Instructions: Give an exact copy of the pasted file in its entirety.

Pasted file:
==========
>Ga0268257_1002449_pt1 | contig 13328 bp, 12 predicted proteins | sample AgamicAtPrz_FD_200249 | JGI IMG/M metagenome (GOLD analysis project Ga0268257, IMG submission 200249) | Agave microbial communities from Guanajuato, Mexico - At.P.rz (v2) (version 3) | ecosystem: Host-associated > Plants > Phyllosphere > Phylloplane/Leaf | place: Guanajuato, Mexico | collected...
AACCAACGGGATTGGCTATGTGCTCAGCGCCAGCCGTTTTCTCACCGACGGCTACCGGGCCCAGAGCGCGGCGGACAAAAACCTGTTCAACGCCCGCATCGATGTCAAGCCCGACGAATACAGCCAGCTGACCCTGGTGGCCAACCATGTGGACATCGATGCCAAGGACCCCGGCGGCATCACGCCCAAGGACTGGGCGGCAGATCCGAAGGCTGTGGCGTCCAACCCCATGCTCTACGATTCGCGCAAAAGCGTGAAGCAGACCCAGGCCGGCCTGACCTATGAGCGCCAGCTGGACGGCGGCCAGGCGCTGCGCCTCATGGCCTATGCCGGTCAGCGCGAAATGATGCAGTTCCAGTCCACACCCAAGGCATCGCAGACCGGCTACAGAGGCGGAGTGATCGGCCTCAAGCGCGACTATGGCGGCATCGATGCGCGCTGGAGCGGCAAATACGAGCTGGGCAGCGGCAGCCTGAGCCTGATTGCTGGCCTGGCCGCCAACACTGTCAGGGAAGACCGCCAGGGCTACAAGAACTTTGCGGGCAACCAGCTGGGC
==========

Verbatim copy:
>Ga0268257_1002449_pt1 | contig 13328 bp, 12 predicted proteins | sample AgamicAtPrz_FD_200249 | JGI IMG/M metagenome (GOLD analysis project Ga0268257, IMG submission 200249) | Agave microbial communities from Guanajuato, Mexico - At.P.rz (v2) (version 3) | ecosystem: Host-associated > Plants > Phyllosphere > Phylloplane/Leaf | place: Guanajuato, Mexico | collected...
AACCAACGGGATTGGCTATGTGCTCAGCGCCAGCCGTTTTCTCACCGACGGCTACCGGGCCCAGAGCGCGGCGGACAAAAACCTGTTCAACGCCCGCATCGATGTCAAGCCCGACGAATACAGCCAGCTGACCCTGGTGGCCAACCATGTGGACATCGATGCCAAGGACCCCGGCGGCATCACGCCCAAGGACTGGGCGGCAGATCCGAAGGCTGTGGCGTCCAACCCCATGCTCTACGATTCGCGCAAAAGCGTGAAGCAGACCCAGGCCGGCCTGACCTATGAGCGCCAGCTGGACGGCGGCCAGGCGCTGCGCCTCATGGCCTATGCCGGTCAGCGCGAAATGATGCAGTTCCAGTCCACACCCAAGGCATCGCAGACCGGCTACAGAGGCGGAGTGATCGGCCTCAAGCGCGACTATGGCGGCATCGATGCGCGCTGGAGCGGCAAATACGAGCTGGGCAGCGGCAGCCTGAGCCTGATTGCTGGCCTGGCCGCCAACACTGTCAGGGAAGACCGCCAGGGCTACAAGAACTTTGCGGGCAACCAGCTGGGC